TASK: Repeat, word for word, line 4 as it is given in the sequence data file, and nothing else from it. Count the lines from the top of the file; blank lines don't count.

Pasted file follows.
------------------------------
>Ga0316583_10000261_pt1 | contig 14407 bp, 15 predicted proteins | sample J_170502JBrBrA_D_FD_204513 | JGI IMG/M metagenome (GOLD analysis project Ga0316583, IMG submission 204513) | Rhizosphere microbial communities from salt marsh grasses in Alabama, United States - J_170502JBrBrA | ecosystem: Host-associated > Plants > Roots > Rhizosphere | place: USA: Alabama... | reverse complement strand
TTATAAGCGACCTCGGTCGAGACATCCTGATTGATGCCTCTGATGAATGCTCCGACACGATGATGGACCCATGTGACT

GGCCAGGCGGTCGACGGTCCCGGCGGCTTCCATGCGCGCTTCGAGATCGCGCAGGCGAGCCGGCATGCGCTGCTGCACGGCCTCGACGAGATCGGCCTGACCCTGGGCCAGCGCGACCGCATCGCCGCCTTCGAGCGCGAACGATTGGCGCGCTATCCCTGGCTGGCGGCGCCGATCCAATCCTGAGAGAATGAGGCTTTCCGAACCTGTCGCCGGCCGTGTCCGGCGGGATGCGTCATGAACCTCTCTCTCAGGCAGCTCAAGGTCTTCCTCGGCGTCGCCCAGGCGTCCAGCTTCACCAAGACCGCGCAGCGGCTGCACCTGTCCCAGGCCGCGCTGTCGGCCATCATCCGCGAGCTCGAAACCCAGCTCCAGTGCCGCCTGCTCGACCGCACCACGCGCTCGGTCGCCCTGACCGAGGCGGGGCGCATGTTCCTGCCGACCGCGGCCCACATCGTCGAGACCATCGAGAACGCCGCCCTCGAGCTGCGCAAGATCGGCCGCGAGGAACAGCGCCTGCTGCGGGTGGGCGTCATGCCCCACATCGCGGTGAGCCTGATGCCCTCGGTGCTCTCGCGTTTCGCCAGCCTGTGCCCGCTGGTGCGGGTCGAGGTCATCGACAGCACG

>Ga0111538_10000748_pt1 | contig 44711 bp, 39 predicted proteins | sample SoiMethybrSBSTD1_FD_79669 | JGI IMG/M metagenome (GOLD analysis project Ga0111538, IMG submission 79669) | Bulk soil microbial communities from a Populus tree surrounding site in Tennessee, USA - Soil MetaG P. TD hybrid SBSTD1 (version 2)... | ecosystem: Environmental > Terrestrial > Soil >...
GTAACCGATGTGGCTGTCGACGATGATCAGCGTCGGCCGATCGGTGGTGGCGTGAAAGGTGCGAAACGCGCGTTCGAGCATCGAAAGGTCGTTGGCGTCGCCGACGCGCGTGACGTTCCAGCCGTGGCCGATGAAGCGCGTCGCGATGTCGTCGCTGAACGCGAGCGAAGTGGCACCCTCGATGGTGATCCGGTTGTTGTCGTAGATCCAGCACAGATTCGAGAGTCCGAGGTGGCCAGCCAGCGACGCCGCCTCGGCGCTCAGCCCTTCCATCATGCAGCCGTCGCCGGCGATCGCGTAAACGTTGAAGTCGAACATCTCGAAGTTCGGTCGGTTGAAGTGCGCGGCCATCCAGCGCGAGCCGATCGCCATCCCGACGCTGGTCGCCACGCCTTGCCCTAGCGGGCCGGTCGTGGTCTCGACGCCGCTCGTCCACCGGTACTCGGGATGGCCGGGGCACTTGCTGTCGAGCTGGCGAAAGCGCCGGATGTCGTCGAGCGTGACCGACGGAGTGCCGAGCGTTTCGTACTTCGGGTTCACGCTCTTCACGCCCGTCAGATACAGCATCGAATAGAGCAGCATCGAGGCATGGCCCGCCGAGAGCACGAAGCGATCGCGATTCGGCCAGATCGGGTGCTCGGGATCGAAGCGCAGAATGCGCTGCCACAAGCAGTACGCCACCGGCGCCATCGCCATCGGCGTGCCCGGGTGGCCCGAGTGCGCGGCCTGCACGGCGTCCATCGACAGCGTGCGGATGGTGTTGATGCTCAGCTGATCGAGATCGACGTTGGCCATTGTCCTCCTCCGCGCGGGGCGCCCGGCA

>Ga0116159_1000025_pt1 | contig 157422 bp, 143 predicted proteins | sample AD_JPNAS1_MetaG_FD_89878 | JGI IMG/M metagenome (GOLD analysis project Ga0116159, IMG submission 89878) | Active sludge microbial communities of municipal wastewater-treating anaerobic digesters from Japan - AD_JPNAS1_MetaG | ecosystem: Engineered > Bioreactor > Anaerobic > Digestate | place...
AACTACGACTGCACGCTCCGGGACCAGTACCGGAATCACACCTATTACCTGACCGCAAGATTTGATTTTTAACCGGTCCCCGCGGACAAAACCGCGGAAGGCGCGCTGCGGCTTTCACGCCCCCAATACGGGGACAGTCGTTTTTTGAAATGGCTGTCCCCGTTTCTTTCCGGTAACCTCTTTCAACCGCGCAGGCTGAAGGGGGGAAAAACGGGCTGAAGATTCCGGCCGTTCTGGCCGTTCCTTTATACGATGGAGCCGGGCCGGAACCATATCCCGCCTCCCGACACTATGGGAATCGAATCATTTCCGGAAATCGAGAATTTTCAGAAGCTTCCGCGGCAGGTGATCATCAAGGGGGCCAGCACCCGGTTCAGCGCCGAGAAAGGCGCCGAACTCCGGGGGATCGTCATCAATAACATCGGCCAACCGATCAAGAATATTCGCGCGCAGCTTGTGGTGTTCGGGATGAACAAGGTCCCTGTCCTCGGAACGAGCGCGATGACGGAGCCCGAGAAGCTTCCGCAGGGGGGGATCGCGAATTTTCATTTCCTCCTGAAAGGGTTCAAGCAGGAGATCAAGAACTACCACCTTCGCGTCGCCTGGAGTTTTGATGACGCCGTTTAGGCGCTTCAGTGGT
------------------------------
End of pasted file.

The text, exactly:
>Ga0111538_10000748_pt1 | contig 44711 bp, 39 predicted proteins | sample SoiMethybrSBSTD1_FD_79669 | JGI IMG/M metagenome (GOLD analysis project Ga0111538, IMG submission 79669) | Bulk soil microbial communities from a Populus tree surrounding site in Tennessee, USA - Soil MetaG P. TD hybrid SBSTD1 (version 2)... | ecosystem: Environmental > Terrestrial > Soil >...